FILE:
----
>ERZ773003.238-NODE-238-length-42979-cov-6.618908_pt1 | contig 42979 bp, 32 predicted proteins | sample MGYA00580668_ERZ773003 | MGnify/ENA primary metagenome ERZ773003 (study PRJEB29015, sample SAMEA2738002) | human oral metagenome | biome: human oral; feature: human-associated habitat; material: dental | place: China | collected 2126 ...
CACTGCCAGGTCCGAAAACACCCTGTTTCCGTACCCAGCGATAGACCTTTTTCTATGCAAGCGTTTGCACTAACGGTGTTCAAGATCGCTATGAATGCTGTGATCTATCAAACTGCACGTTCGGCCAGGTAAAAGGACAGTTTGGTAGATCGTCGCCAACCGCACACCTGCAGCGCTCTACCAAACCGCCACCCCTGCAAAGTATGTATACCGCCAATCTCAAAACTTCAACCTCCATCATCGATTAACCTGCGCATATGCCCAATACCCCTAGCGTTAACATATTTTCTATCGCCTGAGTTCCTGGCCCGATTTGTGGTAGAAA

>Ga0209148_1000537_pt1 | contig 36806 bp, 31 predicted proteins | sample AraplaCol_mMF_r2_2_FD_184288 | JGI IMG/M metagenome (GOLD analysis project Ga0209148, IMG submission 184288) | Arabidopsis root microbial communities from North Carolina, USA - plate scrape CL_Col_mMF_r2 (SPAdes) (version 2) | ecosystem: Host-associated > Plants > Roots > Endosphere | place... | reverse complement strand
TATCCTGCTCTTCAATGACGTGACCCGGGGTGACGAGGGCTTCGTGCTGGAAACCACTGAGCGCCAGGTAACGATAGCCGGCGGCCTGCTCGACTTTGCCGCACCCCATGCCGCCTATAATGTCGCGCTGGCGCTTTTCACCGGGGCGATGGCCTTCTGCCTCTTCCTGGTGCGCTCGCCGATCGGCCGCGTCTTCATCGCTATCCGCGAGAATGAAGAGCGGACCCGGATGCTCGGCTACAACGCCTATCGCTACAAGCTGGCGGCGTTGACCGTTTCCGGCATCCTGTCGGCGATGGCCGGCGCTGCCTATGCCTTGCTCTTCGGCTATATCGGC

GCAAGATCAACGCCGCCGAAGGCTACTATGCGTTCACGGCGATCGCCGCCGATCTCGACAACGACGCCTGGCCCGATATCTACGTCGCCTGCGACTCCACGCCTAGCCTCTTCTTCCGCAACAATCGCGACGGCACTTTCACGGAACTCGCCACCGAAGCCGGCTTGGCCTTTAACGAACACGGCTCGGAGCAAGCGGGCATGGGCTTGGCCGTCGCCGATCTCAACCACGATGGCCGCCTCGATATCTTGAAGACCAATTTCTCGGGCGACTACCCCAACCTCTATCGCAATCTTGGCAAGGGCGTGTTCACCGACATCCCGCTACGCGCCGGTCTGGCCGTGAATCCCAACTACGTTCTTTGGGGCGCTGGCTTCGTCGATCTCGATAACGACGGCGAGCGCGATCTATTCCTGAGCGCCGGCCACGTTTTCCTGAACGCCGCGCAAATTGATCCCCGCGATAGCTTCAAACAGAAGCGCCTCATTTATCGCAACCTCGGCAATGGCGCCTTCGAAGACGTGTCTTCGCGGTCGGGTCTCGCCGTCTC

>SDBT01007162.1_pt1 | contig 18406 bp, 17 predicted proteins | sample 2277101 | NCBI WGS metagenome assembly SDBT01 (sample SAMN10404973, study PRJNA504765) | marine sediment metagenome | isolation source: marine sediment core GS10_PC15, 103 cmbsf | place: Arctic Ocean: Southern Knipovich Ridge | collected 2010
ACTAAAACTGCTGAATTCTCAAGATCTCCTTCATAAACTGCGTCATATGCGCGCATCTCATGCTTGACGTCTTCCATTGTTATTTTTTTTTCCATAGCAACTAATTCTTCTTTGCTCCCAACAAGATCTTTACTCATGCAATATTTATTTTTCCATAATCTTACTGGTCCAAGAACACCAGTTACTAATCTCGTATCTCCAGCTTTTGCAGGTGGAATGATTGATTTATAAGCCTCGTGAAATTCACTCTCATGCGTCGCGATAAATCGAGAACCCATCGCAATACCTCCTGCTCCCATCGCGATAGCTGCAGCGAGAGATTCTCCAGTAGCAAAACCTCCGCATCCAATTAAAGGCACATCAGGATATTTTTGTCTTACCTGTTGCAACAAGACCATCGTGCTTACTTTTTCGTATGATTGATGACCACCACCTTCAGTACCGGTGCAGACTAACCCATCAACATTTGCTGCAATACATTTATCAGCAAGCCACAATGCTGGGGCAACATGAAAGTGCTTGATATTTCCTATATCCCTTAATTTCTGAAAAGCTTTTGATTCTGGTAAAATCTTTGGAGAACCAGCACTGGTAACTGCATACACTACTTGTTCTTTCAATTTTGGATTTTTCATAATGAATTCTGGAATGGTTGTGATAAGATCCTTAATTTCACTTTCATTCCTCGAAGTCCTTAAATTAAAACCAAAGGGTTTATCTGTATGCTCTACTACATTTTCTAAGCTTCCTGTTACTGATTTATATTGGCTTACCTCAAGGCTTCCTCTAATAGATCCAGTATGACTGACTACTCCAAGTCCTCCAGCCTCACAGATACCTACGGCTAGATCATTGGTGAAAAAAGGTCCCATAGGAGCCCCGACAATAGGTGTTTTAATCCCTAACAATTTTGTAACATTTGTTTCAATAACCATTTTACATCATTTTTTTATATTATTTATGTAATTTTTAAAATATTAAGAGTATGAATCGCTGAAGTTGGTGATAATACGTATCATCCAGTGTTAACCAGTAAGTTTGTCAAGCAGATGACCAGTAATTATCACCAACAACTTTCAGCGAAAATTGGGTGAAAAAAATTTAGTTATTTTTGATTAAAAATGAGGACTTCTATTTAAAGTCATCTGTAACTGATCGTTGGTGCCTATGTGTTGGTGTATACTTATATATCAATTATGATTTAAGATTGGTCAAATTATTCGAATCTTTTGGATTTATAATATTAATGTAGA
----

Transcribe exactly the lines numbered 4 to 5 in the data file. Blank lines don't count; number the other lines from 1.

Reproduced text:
TATCCTGCTCTTCAATGACGTGACCCGGGGTGACGAGGGCTTCGTGCTGGAAACCACTGAGCGCCAGGTAACGATAGCCGGCGGCCTGCTCGACTTTGCCGCACCCCATGCCGCCTATAATGTCGCGCTGGCGCTTTTCACCGGGGCGATGGCCTTCTGCCTCTTCCTGGTGCGCTCGCCGATCGGCCGCGTCTTCATCGCTATCCGCGAGAATGAAGAGCGGACCCGGATGCTCGGCTACAACGCCTATCGCTACAAGCTGGCGGCGTTGACCGTTTCCGGCATCCTGTCGGCGATGGCCGGCGCTGCCTATGCCTTGCTCTTCGGCTATATCGGC

GCAAGATCAACGCCGCCGAAGGCTACTATGCGTTCACGGCGATCGCCGCCGATCTCGACAACGACGCCTGGCCCGATATCTACGTCGCCTGCGACTCCACGCCTAGCCTCTTCTTCCGCAACAATCGCGACGGCACTTTCACGGAACTCGCCACCGAAGCCGGCTTGGCCTTTAACGAACACGGCTCGGAGCAAGCGGGCATGGGCTTGGCCGTCGCCGATCTCAACCACGATGGCCGCCTCGATATCTTGAAGACCAATTTCTCGGGCGACTACCCCAACCTCTATCGCAATCTTGGCAAGGGCGTGTTCACCGACATCCCGCTACGCGCCGGTCTGGCCGTGAATCCCAACTACGTTCTTTGGGGCGCTGGCTTCGTCGATCTCGATAACGACGGCGAGCGCGATCTATTCCTGAGCGCCGGCCACGTTTTCCTGAACGCCGCGCAAATTGATCCCCGCGATAGCTTCAAACAGAAGCGCCTCATTTATCGCAACCTCGGCAATGGCGCCTTCGAAGACGTGTCTTCGCGGTCGGGTCTCGCCGTCTC